On Disappointment, Faith, and Purpose

I really thought I had it.  I probably shouldn’t admit this, but I’d even started writing the blog post celebrating the new job.  Fortunately, I wasn’t a fool enough to post it before I actually had confirmation from the principal.  Then the days dragged into weeks, which dragged into over a month, and still I didn’t hear anything.  That’s when the doubt crept in.  Maybe this job wasn’t a given.  Maybe they’re offering it to someone else, and they just don’t want to tell me “no” until after they’ve gotten the “yes” from him.

Let me go on record and say that I had reasons other than my own ego for thinking that job was mine (though looking back, ego had a hand, too).  I landed the interview on a blind resume.  The opening hadn’t been publicly advertised, so I wasn’t lumped with the job-hunting masses that flood any job posting they see.  That narrowed the competition field considerably.  Even better, I student taught at that school.  I knew the environment, the mission, and the student demographic.  My cooperating teacher (who had given me a very good review six years ago) was even part of my interview!  If all that wasn’t enough evidence in my favor, I had the words of the principal himself.  Not that he’d offered me the job, of course.  He was more professional than that, but at the end of the interview, when they asked if I had any questions, I asked the question that’s always been a bit of a secret weapon for me.  “What strengths are you looking for in your teachers?”  (I could write a whole blog post on the value of asking that one question, but that’s not the point of this particle article, so I’ll save it for another time).  The principal’s response?  “Well, pretty much everything you just said,” – and then he proceeded to list off some of the high points of my own individual strengths.

See?  It wasn’t ridiculous for me to think that I would get the job!  Except that I hadn’t yet, and as time dragged on, I began to realize I might have been wrong.  I waited, though, and kept up hope.  I traveled to Boston, and then to Wisconsin, and finally I decided I couldn’t take not knowing anymore.  Yesterday I shot an e-mail to the principal and asked for an update.  I wasn’t really surprised when he wrote me back to let me know that they’d offered the position to someone else.  A former student, in fact.  That’s tough competition.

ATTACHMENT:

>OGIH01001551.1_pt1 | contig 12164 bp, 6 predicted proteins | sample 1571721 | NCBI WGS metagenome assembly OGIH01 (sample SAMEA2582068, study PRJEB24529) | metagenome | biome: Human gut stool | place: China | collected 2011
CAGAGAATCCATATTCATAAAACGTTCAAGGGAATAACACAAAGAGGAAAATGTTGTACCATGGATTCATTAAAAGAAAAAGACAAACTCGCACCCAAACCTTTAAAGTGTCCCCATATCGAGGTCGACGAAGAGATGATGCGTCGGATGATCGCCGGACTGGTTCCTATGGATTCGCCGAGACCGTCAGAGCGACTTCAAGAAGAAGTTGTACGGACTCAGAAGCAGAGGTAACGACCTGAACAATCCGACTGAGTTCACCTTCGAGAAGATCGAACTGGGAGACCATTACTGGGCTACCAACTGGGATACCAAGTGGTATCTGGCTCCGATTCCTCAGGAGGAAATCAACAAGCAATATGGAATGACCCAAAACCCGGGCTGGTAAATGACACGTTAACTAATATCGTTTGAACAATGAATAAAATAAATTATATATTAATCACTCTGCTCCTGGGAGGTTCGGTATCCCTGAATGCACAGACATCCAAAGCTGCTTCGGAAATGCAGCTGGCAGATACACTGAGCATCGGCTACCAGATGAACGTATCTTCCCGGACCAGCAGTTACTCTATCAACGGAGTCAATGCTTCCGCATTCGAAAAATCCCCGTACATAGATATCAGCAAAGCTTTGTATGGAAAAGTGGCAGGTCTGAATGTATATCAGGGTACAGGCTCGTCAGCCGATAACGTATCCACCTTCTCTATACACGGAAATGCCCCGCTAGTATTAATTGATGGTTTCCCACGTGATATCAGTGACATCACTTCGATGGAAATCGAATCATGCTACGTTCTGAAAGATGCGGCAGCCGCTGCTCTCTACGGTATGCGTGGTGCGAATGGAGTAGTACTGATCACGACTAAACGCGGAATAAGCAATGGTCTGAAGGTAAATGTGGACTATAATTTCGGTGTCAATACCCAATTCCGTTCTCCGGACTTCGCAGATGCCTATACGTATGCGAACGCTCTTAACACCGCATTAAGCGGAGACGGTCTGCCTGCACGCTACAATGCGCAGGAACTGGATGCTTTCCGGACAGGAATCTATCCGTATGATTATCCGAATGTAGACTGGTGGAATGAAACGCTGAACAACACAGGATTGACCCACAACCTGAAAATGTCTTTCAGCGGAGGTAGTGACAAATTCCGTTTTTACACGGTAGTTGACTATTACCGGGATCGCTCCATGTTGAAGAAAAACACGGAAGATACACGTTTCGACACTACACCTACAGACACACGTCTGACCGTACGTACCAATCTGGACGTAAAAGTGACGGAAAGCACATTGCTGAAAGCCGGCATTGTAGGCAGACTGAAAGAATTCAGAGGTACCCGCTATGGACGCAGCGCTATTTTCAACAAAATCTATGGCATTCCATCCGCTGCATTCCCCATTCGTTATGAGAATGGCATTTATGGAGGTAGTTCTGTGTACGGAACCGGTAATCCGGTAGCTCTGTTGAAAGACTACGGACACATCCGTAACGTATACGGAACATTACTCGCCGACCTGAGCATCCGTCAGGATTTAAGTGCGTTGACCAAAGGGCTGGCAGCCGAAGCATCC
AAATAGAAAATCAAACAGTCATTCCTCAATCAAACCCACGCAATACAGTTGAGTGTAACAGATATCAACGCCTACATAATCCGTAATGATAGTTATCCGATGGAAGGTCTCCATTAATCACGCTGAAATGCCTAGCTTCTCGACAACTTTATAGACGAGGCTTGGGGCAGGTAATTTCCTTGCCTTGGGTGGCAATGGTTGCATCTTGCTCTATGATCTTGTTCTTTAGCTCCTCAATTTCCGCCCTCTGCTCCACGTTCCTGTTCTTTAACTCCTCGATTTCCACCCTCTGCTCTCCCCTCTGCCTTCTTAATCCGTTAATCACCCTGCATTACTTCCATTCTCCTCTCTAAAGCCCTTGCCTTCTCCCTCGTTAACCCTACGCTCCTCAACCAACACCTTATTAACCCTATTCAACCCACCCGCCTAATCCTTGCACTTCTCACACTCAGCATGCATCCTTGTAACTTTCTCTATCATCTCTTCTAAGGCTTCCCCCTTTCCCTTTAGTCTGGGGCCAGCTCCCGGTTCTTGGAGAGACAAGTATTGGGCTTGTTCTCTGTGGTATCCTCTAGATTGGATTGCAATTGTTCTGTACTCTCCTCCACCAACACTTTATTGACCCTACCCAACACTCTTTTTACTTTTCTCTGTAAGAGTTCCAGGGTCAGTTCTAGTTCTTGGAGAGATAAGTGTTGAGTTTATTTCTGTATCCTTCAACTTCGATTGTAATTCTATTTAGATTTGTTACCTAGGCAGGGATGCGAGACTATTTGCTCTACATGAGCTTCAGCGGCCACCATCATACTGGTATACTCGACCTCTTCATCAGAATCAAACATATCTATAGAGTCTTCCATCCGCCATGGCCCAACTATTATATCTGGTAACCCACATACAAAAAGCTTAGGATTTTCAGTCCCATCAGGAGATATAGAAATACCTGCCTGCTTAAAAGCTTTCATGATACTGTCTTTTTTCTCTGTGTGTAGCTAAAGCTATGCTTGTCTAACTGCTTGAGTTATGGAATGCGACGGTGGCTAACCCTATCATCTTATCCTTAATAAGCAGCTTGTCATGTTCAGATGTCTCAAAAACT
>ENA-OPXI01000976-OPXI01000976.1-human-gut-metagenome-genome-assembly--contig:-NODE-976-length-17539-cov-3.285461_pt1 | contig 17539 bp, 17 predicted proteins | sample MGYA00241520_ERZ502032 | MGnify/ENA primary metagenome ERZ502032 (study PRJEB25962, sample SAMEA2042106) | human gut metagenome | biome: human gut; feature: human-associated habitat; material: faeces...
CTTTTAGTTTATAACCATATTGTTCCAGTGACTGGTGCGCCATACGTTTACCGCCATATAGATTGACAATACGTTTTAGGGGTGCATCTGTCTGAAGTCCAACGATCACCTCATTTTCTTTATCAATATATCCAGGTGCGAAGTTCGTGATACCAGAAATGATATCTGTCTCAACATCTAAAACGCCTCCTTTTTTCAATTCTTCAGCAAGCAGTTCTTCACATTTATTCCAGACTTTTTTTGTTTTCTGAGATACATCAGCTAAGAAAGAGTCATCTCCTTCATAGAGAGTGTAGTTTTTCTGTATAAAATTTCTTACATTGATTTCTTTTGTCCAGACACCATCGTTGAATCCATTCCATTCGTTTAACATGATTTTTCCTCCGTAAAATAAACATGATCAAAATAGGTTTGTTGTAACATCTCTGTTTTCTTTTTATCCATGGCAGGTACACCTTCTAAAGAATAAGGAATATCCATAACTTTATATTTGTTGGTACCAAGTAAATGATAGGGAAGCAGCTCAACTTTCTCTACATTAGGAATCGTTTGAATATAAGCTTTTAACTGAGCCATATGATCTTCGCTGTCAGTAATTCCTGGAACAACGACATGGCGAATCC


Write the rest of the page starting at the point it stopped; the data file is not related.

I’d braced myself for that answer, but the disappointment was still pretty sharp.  However, knowing is better than waiting.  I sat down at my computer with renewed purpose, pulled up Google maps, and found a few more schools that I hadn’t sent résumés yet.  I drafted a few more cover letters, printed a few more résumés, and addressed and stamped a few more envelopes.  They went out in the mail this afternoon.

There was a time when that kind of disappointment would have crushed me.  I’ve cried over similar employment rejections.  That was when I feared for my career, when I didn’t know if I’d be able to establish myself in a new environment or build my résumé.  I’ve done both those things several times over, though.  I’ve done what shouldn’t be possible considering today’s job market and how often I’ve relocated.

That’s not on me.  If I may get a little personal for a bit, I need to say that I sincerely believe that God has done more with my career than I ever could have done on my own.  Jobs have dropped in my lap from out of nowhere right when I needed them and given me training and skills that I didn’t even know I would need later.  Recently, the same thing has happened for my husband.  So I have to trust that the God that has taken care of me so well in the past will continue to take care of my future.

It’s a weird thing, really living by faith and trust in a God that I can’t physically see or hear.  I don’t know how everything is going to work out, but I have confidence that it will.  Teaching jobs typically have a narrow hiring window and it’s a little late in the game for this year, but it’s not impossible.  However, trusting in God doesn’t mean I think I will definitely get a job.  Instead, it means that, no matter what, I’ll be OK.  Maybe it will mean subbing again, building a network of connections that will help me land full-time work later.  Maybe it will mean something else entirely that I can’t see yet.  I just know that I’ve been brought this far for a reason, so whatever comes next, that will be for a reason, too.

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